Wednesday, December 19, 2018

4 Additional Media Trends for 2019: including "News Fatigue"

We live in a media-centric world. And by "we," we certainly mean Birnbach Communications but we also mean Americans. That's true even as:
  • Traditional media has been facing a tough time because their business models have been failing, despite a significant uptick in the demand for news.
  • Digital media isn't the sure thing it was once thought to be, despite the lack of traditional media's baggage (like lack of printing presses).
  • Local media outlets have been shutting down, despite the common wisdom that hyperlocal was a solution.
  • People aren't reading newspaper content on paper (but on screens) or watching TV shows on TV (but on screens).
Last week, we issued our top five media trends that included: the rise of streaming content; the age of mass media is dead; the broken business model and the rise of "news deserts"; social media under scrutiny; and more apps will try to fight/block fake news.

But we have more -- yes, more -- media predictions. Keep in mind that some of these are based on predictions we made for 2018 but it's important to note that we believe this trends will continue, which is why they didn't make our top 5 but why we're included them here:
  1.  The shorter/faster news cycle is distracting Americans and causing news fatigue. We're suffering from news fatigue -- overwhelmed by news notifications on our phones that seems to buzz every hour. There’s never enough time to process significant news before we’re buzzed by the next alert (that may not be relevant). News is so pervasive it overtakes previously non-politicized events like sporting events, entertainment industry award ceremonies, family holiday meals, etc. That buzz is so addictive that people actively check social media to get the latest shocking news. Even reporters who don’t cover politics flood their social media timelines with political news (regardless of their political beliefs), making it harder to get their attention when pitching them. The 24/7 distraction also makes it harder for people to pay attention to your story – so it may take more touchpoints to break through the clutter.
  2. The incredible shrinking newsroom. A decade ago, most newsrooms used to employ more reporters to cover the news, and the amount of pages that newspapers and magazines had to fill was larger. Today, news reporters have to cover more news with fewer resources and less space. Locally, at the Boston Business Journal, a terrific weekly, staff reporters typically file four or so stories a day, may have a weekly newsletter they produce and then must write a longer article for the weekly printed edition. Radio reporters now also have to write up a print story for the website in addition to producing their stories for the radio. All of this is to say that there are fewer reporters and they have to produce much more. This makes it challenging for them to take meetings, cultivate sources, uncover stories that need to be told. According to the UNC School of Media and Journalism's Center for Innovation and Sustainability in Local Media, the result of all this is that "Many newspapers have become ghosts of their former selves, both in terms of the quality and quantity of their editorial content and the reach of their readership." (See credibility issues, below.)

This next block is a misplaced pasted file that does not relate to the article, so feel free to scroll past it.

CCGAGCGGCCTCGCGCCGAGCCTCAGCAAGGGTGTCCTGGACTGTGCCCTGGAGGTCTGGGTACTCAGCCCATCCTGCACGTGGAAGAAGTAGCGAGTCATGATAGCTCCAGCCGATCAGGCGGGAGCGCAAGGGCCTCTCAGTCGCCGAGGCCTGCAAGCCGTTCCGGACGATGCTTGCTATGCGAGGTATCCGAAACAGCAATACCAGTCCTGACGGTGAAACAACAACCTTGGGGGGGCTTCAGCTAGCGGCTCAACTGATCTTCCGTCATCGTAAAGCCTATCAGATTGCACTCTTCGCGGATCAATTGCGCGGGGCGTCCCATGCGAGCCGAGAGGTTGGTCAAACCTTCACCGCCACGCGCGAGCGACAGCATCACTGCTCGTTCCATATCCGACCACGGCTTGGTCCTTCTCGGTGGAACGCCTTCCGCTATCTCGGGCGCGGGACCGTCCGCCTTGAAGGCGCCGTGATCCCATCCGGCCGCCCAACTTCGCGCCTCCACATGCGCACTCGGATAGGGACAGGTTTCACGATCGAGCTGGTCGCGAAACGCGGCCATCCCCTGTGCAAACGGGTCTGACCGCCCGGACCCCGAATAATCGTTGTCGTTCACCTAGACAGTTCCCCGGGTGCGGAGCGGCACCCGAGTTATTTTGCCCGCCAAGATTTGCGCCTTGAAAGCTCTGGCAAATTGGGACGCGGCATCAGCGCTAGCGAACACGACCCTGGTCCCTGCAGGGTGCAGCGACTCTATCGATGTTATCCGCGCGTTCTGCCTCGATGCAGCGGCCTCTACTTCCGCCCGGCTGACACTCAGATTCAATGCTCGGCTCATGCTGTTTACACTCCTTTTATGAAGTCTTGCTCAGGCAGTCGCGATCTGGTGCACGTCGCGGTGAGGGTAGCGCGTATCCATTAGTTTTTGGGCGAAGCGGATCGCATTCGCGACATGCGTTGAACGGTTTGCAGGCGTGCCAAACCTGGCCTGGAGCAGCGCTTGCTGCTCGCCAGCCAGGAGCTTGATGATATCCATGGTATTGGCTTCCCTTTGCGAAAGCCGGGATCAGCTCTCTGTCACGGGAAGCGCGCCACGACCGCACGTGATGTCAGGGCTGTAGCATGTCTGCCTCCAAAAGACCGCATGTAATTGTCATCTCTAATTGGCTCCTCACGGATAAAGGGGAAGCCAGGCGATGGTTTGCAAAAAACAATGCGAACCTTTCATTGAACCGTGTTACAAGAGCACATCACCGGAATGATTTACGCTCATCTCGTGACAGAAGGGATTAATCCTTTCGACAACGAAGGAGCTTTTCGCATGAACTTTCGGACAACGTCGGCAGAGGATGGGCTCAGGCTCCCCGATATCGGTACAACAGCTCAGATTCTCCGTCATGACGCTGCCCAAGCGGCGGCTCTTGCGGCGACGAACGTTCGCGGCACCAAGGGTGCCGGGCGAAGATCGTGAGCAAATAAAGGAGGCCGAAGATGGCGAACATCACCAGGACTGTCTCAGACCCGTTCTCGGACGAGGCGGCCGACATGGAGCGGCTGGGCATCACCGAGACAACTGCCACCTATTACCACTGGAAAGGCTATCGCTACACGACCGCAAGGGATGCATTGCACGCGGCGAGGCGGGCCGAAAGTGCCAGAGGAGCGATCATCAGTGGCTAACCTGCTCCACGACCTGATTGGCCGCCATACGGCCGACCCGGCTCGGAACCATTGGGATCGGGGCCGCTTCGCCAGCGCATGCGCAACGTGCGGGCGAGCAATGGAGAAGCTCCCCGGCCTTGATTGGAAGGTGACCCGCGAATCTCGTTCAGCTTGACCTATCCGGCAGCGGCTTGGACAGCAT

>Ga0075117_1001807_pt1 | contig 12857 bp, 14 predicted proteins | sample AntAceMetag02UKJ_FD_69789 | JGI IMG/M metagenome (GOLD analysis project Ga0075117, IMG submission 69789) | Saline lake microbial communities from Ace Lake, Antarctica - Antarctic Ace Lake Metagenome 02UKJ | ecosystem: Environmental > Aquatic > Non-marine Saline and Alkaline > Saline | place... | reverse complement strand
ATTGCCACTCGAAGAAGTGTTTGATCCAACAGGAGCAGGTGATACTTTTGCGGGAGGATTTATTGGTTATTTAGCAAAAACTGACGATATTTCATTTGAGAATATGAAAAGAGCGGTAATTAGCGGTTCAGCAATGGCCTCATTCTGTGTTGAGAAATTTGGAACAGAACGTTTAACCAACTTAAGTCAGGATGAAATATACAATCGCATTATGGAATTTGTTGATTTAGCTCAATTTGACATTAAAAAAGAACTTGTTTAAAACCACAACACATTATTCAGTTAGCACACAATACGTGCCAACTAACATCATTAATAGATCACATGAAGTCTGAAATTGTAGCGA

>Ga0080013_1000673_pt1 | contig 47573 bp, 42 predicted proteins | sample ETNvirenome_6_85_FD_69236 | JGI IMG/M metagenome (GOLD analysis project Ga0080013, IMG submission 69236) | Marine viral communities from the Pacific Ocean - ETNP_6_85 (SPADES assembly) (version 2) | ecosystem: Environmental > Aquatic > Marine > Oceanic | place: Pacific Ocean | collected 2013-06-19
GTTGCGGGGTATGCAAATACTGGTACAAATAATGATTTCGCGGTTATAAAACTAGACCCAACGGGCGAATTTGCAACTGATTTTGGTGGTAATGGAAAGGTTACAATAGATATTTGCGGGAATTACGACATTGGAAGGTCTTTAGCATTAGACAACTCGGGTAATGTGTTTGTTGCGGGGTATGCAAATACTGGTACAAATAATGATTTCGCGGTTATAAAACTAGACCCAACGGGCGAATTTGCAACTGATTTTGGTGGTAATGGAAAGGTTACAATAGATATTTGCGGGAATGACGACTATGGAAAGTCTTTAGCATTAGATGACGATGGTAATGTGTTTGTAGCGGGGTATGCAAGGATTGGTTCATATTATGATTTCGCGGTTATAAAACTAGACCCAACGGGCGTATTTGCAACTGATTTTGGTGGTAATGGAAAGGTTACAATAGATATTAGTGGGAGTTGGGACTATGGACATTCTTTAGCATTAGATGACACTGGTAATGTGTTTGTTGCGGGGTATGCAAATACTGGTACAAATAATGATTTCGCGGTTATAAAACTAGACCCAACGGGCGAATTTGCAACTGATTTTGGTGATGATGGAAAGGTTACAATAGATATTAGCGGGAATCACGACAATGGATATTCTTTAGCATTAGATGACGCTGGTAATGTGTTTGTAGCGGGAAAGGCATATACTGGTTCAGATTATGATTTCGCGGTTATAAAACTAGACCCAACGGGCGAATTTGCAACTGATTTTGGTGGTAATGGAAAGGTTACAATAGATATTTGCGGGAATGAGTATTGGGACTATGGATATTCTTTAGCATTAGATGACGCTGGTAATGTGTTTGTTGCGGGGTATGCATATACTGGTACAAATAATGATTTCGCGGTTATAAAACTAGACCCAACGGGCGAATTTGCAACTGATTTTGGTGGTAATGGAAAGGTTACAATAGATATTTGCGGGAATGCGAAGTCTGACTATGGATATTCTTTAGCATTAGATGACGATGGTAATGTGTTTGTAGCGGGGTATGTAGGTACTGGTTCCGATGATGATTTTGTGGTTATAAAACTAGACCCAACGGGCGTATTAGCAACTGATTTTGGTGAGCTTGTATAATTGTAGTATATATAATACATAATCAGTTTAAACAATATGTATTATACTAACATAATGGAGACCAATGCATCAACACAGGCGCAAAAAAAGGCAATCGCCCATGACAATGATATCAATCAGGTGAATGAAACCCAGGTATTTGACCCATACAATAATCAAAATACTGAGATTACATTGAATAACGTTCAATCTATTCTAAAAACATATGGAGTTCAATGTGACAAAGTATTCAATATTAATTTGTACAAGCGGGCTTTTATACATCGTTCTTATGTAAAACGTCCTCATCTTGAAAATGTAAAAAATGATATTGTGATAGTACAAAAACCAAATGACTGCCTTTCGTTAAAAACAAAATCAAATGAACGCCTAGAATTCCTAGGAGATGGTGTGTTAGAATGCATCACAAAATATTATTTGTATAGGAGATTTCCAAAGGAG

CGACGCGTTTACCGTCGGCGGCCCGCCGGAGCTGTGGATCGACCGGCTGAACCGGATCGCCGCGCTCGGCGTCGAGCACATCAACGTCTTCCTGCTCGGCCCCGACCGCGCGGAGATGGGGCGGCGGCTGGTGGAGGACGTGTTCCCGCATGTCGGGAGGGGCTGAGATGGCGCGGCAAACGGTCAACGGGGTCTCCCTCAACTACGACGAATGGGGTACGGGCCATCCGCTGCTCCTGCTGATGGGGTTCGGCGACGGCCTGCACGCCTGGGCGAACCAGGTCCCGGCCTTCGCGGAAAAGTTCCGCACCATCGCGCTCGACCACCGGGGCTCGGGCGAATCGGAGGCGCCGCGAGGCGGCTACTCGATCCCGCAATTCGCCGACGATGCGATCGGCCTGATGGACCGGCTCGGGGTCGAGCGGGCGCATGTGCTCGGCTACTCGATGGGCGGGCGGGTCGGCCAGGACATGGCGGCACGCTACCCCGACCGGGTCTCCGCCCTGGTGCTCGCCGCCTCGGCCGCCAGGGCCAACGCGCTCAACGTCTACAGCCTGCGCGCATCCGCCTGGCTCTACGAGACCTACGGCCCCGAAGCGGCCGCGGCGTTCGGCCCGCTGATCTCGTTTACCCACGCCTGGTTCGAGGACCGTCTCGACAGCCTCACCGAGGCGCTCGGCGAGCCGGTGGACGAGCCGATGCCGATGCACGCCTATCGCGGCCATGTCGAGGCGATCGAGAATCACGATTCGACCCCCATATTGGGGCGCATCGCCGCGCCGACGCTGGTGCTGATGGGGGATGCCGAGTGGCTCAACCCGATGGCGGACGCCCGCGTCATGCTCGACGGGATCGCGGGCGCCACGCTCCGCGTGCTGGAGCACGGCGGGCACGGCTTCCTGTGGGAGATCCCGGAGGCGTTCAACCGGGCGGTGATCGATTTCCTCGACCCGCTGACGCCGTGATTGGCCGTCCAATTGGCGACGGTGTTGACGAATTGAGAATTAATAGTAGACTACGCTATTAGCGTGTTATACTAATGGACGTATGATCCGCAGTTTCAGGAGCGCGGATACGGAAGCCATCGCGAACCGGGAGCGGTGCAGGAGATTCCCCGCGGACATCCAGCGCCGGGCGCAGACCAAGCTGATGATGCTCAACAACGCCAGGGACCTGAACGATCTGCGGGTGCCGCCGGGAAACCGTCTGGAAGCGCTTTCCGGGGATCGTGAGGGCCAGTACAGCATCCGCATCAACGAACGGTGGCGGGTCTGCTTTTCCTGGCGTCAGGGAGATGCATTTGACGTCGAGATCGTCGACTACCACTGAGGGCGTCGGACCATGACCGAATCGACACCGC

3. The credibility of news media is under attack. There is at least one area of commonality between liberals and conservatives: each group has key media it favors (due to confirmation bias, i.e., their echo chamber) and those outlets whose reports they disagree with and don't believe. Americans increasingly hate either Fox or CNN; the New York Times or Wall St. Journal, for example. With Trump and others calling articles they don't like "Fake News" or "the enemy of the people," and people on the other side pointing to Hannity (who had said he wouldn't campaign for Trump but then came out on stage at Trump's last rally before the midterms), etc., the problem is that the credibility of journalist and media outlets across the spectrum is now being questioned.  That's a real problem for PR functions and agencies who work with reporters, editors and producers to tell their clients' stories. If there are those who disbelieve the New York Times or Wall St. Journal, will they believe your organization's news in those or other outlets? Seems doubtful. 
  4. The war on screen time. There will be greater acknowledgment that we’re all on screens too much throughout the day. It’s a problem for everyone, not just adults. We expect more people – suffering from news fatigue, will turn off notifications on their phones so they don’t get interrupted/distracted as much. And somewhat ironically, there will be apps, like Apple’s "Screen Time" and Google’s "Family Link," a parental controls app, that will help you manage your screen addictions.
We've previously mentioned news fatigue in posts about living in the "Age of Anxiety" and are including it in our 2019 set of predictions because we think both will continue (we're not out of the anxiety woods yet and were going to continue to suffer from news fatigue for some time to come.

We will post more of predictions over the next few weeks. Let us know what you think.

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